Among the heroes of New York city’s fire department Deputy Chief Ahearn’s name ranks very high. He was always noted as a fearless firefighter —pointed at as such from the first day he entered the fire department as the strongest, the most agile, and the quickest man in his company, all of whom were athletes. It was many years, however, before the chance was afforded him of showing what he could dc> at a moment of extra emergency—not, indeed, till after he had been promoted to be captain of a company, the promotion coming to him thirteen years after he had joined the department. The chance came at last during the famous Consolidated gasworks fire on the East Side. Aheam and his company were among the first on the spot, and he was one of the first to advance at the head of his men on the fiercely burning building. The flames were shooting high into the air, and roaring between the huge gasmeters, on which streams were being thrown continuously to keep them cool and avert an explosion. Towards the rear of a yard, at the end of a lane lay the figure of a man apparently dead. No attempt had been made to rescue him, and the ground about the tanks was honey-combed with reservoirs of naphtha, which might at any instant explode and shatter everything for blocks round. The police had driven the crowds back with clubs, leaving the lifeless figure of the man to perish unnoticed. Even the firemen assumed that the man was dead, and that an attempt to save were a useless risk. Suddenly, however, they saw the figure of one of their officers, wrapped in his rubber coat, hugging the ground and hastily threading his way on hands and knees over the naphtha tanks towards the prostrate form. Even the hardened eyes of the busy firemen were not proof against the act of bravery, and a shout 01 encouragement rang forth, while the rescuer went on. Time and again it seemed as if he would be cut off by flames, but he crawled doggedly and quick as a weasel and disapappeared. Presently he emerged out of the sea of smoke into the glare of the flames carrying the body ot the supposed dead man. The rescued man died in the hospital within a few hours after admittance; but Ahearn had had his chance and was made a battalion chief. His second chance was not long in coming. His district embraced the tenement house region in Rivington street on the East Side. In one of these tenements there was a fire in which dense smoke, as usual, predominated. The building, of course, was of the firetrap type and liable to burst out into fierce flame at any moment. As Chief Ahearn jumped out of his wagon, a father panicstricken with terror and maddened with grief, grabbed him by the arm and shrieked to him to save his young son, who had been left in a rear room. The chief no sooner heard that than he grabbed a helmet from a fireman and dashed into the house, in the front of which the fire was raging, while inside all was black with smoke. When Chief Ahearn reached the room, he found only an empty bed. Hastily wrapping a blanket round his head, (for it was wellnigh impossible to breathe even when close to the floor), he searched under the bed for the child, but could not find him, and was making his way back with what speed he might to the door and the fresh air, when he found the spring lock of the door leading to the hall had snapped shut. He grasped the lock to turn it. but the fire had burst through from the front of the house, and the lock burned his fingers. With a single effort the cornered man sent his foot through a panel of the door, then he lay down to crawl through the opening— when he lost consciousness. His men found him as soon as the flames were out. His clothes had been burned from his body. Of the leather helmet only the wire rim remained. Yet, strangely, Ahearn survived. For ten months he lay in an hospital. When he was finally discharged, he was deaf and a pitiful wreck physically. The fire board retired the hero to a quiet country district, where he could feel that he was earning his salary, and yet where the duties were comparatively nothing, even for so handicapped a cripple.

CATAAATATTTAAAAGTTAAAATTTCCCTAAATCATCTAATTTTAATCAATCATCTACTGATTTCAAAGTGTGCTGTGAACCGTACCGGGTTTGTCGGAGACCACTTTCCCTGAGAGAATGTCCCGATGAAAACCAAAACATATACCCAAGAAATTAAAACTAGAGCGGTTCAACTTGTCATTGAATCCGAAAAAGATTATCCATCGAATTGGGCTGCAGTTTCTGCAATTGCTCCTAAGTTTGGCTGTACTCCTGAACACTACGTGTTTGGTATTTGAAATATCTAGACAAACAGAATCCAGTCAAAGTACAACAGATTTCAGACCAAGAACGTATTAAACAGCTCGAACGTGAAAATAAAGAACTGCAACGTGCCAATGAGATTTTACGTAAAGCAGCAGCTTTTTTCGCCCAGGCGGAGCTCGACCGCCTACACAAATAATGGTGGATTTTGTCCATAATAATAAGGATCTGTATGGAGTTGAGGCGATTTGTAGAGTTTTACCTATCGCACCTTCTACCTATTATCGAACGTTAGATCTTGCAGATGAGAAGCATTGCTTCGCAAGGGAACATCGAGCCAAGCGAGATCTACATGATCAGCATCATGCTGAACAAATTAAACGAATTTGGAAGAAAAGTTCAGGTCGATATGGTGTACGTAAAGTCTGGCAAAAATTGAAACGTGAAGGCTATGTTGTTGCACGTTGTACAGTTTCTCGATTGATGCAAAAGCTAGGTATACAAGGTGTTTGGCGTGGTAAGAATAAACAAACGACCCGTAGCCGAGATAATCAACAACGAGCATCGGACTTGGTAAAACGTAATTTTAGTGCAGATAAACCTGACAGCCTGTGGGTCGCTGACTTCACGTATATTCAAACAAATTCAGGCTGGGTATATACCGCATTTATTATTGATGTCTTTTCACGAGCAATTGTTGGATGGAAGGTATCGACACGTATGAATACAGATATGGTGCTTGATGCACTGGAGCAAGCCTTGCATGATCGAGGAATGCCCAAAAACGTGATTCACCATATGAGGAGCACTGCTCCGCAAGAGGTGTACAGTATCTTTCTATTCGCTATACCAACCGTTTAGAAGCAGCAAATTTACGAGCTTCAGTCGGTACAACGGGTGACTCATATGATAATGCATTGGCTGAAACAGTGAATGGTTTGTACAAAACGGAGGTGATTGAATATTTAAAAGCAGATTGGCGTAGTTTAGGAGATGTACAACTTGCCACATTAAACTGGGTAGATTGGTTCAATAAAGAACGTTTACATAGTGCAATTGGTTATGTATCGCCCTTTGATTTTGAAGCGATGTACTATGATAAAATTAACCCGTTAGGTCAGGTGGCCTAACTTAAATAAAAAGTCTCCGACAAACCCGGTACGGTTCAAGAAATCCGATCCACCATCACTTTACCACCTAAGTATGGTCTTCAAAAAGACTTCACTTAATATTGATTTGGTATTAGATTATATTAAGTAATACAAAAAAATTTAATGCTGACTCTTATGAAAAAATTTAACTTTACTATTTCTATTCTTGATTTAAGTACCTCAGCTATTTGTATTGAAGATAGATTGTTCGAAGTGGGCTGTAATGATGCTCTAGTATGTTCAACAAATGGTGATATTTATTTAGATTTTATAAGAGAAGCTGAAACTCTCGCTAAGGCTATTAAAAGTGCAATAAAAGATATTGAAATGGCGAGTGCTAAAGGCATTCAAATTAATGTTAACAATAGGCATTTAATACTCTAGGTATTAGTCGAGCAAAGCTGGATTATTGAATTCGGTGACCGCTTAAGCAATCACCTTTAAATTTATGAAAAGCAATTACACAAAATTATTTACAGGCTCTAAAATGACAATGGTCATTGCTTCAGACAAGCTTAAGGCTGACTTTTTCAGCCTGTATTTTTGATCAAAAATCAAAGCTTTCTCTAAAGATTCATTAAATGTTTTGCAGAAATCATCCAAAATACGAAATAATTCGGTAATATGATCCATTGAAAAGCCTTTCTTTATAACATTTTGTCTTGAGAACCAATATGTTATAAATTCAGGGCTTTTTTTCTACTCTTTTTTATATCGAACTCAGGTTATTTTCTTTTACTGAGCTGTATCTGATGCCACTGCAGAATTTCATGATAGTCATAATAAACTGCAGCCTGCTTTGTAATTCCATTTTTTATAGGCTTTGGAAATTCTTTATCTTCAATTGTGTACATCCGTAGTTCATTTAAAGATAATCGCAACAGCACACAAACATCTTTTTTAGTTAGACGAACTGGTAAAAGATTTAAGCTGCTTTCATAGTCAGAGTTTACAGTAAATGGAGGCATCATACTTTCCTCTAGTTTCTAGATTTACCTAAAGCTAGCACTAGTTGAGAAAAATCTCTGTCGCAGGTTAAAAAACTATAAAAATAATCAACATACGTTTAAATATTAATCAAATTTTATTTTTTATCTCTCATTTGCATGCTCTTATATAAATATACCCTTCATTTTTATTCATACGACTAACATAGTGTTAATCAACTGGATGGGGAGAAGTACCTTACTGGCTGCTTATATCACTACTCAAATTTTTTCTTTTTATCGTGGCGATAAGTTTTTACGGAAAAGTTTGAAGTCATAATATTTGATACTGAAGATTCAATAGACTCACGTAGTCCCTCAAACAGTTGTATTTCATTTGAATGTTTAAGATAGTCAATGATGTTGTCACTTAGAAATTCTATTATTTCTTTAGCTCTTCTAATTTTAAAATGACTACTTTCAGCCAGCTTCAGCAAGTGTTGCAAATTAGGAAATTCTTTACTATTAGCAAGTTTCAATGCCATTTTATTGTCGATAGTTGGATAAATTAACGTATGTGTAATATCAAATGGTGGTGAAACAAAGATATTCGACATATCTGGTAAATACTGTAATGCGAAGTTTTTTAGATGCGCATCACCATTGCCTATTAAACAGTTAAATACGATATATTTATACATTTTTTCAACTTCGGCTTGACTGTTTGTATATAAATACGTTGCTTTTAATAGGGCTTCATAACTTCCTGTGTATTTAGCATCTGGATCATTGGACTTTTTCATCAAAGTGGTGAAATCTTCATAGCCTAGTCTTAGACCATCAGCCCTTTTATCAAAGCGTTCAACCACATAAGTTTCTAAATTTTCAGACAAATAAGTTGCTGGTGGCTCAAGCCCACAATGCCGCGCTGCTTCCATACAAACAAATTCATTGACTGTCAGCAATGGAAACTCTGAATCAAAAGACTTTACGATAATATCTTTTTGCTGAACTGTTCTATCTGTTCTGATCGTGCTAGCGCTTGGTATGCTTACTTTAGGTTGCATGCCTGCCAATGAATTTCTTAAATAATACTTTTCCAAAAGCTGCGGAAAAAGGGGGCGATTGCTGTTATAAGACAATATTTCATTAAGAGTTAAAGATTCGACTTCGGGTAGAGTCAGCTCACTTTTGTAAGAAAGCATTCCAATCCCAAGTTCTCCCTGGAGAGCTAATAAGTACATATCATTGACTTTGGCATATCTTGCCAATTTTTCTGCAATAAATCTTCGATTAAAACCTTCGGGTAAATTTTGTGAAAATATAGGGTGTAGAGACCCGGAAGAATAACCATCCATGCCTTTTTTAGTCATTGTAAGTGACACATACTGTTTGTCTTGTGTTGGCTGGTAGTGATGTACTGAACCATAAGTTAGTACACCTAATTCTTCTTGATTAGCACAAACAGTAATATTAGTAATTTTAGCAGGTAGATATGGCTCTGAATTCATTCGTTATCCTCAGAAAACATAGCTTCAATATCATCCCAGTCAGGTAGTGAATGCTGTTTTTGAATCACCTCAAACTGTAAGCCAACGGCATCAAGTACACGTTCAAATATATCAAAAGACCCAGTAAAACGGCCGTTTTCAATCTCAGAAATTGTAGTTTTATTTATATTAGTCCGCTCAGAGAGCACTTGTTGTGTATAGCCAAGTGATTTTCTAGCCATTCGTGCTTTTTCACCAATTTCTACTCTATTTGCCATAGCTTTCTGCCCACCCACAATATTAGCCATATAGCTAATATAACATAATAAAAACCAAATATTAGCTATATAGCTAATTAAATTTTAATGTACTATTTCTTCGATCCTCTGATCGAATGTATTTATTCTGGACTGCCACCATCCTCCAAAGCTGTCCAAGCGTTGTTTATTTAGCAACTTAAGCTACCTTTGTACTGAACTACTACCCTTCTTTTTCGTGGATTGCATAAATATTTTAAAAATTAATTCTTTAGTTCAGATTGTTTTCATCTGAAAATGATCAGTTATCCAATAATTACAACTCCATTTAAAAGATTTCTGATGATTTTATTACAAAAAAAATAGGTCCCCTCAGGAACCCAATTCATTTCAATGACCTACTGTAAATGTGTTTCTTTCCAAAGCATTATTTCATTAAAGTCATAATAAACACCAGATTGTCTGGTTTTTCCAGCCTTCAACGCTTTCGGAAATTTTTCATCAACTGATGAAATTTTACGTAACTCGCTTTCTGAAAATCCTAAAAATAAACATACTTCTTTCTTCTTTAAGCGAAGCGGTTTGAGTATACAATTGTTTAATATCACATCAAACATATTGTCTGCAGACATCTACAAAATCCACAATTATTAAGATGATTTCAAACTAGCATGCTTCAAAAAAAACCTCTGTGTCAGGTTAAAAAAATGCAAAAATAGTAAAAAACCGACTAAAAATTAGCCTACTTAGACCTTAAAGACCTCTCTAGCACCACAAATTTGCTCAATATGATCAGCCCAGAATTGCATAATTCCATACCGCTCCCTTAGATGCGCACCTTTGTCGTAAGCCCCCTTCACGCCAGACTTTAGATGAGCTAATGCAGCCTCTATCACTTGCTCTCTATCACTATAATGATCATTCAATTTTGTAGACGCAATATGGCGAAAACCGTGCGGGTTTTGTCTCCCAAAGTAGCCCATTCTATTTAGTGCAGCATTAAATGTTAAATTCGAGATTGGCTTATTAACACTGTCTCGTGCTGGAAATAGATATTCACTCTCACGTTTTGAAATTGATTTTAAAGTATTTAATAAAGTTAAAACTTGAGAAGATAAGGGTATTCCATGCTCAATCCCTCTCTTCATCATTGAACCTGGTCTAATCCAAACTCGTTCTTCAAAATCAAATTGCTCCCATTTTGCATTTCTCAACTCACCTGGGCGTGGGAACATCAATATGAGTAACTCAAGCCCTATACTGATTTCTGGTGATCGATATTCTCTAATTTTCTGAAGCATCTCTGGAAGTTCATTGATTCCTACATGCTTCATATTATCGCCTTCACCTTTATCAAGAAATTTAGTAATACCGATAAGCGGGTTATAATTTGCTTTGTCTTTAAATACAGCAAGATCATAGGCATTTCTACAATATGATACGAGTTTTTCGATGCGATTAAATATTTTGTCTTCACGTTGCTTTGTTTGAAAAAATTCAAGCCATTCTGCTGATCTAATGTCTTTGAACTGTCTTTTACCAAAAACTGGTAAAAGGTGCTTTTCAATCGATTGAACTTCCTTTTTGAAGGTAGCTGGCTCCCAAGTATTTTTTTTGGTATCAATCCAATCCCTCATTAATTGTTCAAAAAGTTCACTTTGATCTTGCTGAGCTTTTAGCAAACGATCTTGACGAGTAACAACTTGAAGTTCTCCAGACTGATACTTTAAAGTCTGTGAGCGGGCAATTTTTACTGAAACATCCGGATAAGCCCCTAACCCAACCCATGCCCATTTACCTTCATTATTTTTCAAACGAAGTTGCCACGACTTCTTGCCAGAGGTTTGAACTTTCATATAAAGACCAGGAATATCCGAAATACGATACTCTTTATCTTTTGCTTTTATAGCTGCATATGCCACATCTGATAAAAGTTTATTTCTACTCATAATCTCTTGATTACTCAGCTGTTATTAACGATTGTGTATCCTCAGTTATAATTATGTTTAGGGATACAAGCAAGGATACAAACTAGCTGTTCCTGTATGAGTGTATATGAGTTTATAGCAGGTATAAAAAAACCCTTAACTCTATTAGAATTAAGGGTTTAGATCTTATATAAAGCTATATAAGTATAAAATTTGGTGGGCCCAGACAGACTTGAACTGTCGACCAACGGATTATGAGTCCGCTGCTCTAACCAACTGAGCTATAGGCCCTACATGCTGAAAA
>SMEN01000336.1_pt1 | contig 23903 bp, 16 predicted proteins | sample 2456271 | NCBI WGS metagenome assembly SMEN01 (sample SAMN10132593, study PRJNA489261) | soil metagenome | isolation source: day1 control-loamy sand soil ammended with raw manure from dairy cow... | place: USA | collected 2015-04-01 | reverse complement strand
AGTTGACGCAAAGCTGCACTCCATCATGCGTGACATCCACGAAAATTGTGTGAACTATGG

The new chemical engine just purchased for Washington, D. C., will be placed in service in Congress Heights.
Under the command of Chief John J. Waters, the fire department of Newport, Ky., during the year 1902 responded to 151 alarms, 102 of the number being sounded on bells and forty-nine by telephone and otherwise. The following are the figures of loss and insurance: Loss on real estate, $5,030.12; loss on personality, $5,746.10—total, $10,776.22. Insurance on real estate, $72,150; on personality, $92,800—total, $164,950. The above figures show that the Newport fire department knows how to keep the fire loss down.
ELIZABETH, N. J.
In his annual message to the council Mayor Ryan, of Elizabeth, N. J., points out that the paid fire department of that city, which has been in operation for the last twelve months, has done its work so well that it has been a “matter of common observation that the fires that have occurred have been handled with intelligence and efficiency. It is believed (continues the message) that hereafter our city will not be discriminated against by fire underwriters, as has been the case heretofore. This is an expensive necessity because of the large payroll which the fire department necessarily has, whereas the other expenses of maintaining the department have been reduced. I believe that the business ability displayed by the commissioners in managing their department is marked, and that the gentlemen who have consented to give their time and attention to this matter have earned the gratitude of the community for their gratuitous services. The request of the fire commissioners for appropriations to maintain the efficiency of the apparatus, and the department generally, should be favorably considered by your honorable body. No matter how good a workman may be, he cannot perform his work unless he has proper tools. Fire engines and fire houses should be kept in proper order, so that when the emergency for which they are created to meet arises, they will be in condition to perform their functions. Undoubtedly now that the first year has passed, a detailed report will be presented by the fire commissioners, and I bespeak your favorable consideration of such report and recommendations when presented.”